Members Only Apples
Of all the fruit trees grown in a home orchard, apple trees are the most common. Apple trees can be planted between late fall and early spring. There are hundreds of varieties to choose from. Some, however, you may only be able to taste by buying the fruit from a grocery store.
These varieties of apples are called proprietary varieties or club apples. Although widely unknown to consumers, this trend has been around for years and will likely continue.
New apple varieties are developed through traditional breeding, where plant breeders intentionally cross-pollinate varieties to generate offspring with a new combination of characteristics different from the parent varieties. New varieties also arise when plants cross naturally, and the resulting seedling is found.
States with a large apple industry, like Washington, New York, and Michigan, have apple breeding programs that develop new varieties. Cooperative groups also exist. Members of these groups pay dues that fund breeding efforts. When they develop a new variety, it may be available only to the members of that group. There are also private companies that breed varieties.
Once a seedling produces fruit, which can take several years, it is evaluated for fruit taste and quality and tree vigor, among other things. The process of developing a new variety and bringing it to market requires a tremendous amount of faith, patience, and sometimes money. If it is a variety that is truly unique from anything else already on the market, then it may receive a patent.
An example of this is the Honeycrisp apple, one of the most popular, and highest priced, apples on the market today. This apple was developed at the University of Minnesota and was patented. Anyone could purchase a Honeycrisp apple tree, but each time one of these apple trees was sold, a royalty was paid to the breeding program. The patent has now expired.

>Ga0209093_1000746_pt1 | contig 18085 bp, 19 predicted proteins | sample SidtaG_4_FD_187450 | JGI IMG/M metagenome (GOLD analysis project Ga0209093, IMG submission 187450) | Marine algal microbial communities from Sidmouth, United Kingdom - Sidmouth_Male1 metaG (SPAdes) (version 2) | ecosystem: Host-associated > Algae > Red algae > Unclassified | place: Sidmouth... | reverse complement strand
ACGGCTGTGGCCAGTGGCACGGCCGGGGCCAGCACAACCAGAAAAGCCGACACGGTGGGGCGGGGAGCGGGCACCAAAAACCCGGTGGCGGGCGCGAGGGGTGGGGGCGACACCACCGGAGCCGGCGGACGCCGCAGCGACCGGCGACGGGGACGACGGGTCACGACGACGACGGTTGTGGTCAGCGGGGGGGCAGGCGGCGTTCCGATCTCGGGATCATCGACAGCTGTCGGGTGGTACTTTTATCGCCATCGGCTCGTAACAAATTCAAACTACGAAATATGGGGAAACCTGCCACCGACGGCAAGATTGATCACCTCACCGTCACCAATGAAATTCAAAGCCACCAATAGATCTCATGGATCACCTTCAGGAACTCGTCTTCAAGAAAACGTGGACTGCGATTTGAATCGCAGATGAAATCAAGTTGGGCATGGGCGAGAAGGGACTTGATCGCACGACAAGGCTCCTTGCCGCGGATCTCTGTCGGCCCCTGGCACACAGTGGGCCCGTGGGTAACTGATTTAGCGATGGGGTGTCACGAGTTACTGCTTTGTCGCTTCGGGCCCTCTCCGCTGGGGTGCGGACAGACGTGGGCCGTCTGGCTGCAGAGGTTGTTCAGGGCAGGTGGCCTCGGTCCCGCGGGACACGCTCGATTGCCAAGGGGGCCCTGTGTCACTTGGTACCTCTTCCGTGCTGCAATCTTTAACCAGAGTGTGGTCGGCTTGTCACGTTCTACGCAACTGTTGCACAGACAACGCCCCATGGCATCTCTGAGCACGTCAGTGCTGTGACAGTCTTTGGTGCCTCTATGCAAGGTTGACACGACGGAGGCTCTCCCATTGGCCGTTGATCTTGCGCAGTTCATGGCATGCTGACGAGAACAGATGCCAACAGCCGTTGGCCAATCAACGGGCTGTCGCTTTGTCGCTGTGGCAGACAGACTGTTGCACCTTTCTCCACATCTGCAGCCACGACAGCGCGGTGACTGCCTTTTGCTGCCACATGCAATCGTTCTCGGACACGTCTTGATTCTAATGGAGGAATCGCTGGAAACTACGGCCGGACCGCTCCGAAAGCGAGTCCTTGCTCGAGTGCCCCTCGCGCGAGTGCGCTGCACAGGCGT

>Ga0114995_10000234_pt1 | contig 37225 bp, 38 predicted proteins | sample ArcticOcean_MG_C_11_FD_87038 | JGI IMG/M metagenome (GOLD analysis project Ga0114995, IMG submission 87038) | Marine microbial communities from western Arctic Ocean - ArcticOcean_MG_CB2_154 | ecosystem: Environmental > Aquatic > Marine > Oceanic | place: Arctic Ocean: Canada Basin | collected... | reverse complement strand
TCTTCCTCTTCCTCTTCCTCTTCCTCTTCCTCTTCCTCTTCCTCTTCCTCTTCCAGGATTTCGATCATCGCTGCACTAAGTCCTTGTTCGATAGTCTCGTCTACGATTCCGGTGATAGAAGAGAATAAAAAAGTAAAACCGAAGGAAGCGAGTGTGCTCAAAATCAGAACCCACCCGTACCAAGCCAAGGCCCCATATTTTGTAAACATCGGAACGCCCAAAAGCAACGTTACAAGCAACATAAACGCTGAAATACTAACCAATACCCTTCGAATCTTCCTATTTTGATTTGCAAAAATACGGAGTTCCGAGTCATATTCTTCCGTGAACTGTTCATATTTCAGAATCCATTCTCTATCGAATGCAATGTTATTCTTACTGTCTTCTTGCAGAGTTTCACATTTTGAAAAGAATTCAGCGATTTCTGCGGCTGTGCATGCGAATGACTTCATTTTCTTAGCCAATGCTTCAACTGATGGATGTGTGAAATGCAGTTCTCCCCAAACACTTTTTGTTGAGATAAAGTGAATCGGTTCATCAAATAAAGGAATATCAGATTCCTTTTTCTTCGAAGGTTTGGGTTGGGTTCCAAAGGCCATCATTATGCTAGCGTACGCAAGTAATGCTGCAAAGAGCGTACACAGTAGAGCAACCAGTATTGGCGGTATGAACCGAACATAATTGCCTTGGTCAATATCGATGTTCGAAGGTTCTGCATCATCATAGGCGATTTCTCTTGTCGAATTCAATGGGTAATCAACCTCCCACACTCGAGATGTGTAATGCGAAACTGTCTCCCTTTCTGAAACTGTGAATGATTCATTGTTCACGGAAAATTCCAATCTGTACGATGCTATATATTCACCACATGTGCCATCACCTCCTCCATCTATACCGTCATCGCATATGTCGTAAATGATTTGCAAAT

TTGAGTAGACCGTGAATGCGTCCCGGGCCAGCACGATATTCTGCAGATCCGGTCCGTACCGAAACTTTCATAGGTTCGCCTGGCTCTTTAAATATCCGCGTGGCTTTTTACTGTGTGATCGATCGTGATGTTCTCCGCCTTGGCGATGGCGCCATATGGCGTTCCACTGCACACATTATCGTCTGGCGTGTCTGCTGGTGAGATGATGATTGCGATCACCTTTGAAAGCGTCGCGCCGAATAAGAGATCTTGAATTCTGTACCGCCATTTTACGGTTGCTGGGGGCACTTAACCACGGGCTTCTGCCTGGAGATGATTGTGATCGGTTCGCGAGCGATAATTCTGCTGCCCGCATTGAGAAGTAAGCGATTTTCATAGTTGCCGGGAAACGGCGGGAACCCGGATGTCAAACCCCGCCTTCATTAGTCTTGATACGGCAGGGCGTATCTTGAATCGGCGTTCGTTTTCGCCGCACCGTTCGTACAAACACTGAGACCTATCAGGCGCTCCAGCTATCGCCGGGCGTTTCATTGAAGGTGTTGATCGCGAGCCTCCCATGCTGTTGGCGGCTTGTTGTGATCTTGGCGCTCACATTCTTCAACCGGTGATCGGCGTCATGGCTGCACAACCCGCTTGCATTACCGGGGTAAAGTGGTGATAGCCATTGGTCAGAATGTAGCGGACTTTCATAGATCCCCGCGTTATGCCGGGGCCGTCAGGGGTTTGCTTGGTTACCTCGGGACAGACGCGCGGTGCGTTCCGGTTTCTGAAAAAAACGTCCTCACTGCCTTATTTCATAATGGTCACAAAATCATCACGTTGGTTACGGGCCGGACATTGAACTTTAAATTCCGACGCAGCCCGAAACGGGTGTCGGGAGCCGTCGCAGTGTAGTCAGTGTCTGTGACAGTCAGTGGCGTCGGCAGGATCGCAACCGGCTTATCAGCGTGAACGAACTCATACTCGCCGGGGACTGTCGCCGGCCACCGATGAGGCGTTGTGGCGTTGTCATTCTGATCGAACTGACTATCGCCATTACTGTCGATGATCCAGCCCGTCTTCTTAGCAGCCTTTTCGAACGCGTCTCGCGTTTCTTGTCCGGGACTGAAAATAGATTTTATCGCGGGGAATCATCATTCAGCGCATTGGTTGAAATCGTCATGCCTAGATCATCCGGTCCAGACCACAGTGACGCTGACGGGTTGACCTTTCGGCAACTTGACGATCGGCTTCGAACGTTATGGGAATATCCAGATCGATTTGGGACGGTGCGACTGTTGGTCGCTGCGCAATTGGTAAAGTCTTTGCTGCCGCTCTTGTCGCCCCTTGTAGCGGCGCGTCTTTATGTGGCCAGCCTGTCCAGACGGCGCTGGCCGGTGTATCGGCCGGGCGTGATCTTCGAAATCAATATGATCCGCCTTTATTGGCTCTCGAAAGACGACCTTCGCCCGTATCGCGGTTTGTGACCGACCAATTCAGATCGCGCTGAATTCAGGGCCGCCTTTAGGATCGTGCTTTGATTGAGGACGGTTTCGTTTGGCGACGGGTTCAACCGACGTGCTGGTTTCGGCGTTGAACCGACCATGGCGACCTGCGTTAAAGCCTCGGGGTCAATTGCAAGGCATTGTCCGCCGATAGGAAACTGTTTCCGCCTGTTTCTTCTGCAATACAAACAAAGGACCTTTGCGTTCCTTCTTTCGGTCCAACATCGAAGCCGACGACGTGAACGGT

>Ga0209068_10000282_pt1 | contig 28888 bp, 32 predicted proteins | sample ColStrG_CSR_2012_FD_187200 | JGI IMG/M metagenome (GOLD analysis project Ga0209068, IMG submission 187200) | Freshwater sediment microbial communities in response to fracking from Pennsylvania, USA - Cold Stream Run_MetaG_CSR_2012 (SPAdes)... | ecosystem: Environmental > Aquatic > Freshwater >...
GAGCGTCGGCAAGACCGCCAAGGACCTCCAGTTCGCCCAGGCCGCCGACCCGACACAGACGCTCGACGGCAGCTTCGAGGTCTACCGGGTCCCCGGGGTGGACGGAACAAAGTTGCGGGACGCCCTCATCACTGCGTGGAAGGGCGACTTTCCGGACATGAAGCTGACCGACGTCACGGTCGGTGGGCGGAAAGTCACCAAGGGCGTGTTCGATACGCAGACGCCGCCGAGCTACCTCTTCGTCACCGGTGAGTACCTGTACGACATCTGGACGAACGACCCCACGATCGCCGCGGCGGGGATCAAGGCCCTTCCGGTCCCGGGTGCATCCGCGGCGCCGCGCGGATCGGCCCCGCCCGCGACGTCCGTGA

Some varieties are not just patented but are also trademarked. Unlike patents, trademarks don’t expire. This allows the developers of a variety to more tightly control supply and fruit quality.
An example of this is the newly developed SweeTango apple. To grow this variety, you must be a member of the cooperative that funded its development. Then a portion of the cost of each apple sold is returned back to the cooperative. Some funds are allocated to marketing the SweeTango variety as well, so don’t be surprised if there is a marketing campaign for SweeTango apples in the next few years.
Another new variety called Evercrisp has also been developed. Although not in supermarkets yet, this variety shows promise. As you might have guessed, Honeycrisp is one of its parents.
The story of this apple begins in 2001 when an Indiana fruit grower received seedlings from his cooperative. The seedlings were crosses between Honeycrisp and Fuji. They were planted and nearly forgotten. Then in 2008, the grower happened to pass by the trees and notice a few fruit on the trees. When he tasted one, he knew it was something special.
25,000 Evercrisp trees were planted this year alone, and more trees will go in over the next couple years. Because the cooperative developed the variety, any grower that belongs to the group will now have access to Evercrisp trees. Growers that don’t belong to the cooperative will not.
Ambrosia and Jazz are other club apple varieties that might be familiar. Less common club varieties include Kanzi, Lady Alice, Pinata, Autumn Glory, Envy, and Snapdragon.
With Honeycrisp’s demonstrated popularity and the promise of new varieties like SweeTango and Evercrisp, the concept of club apples won’t be going away any time soon.
For questions to your gardening questions, contact the Caldwell Extension office by calling 828-757-1290 or visiting caldwell.ces.ncsu.edu.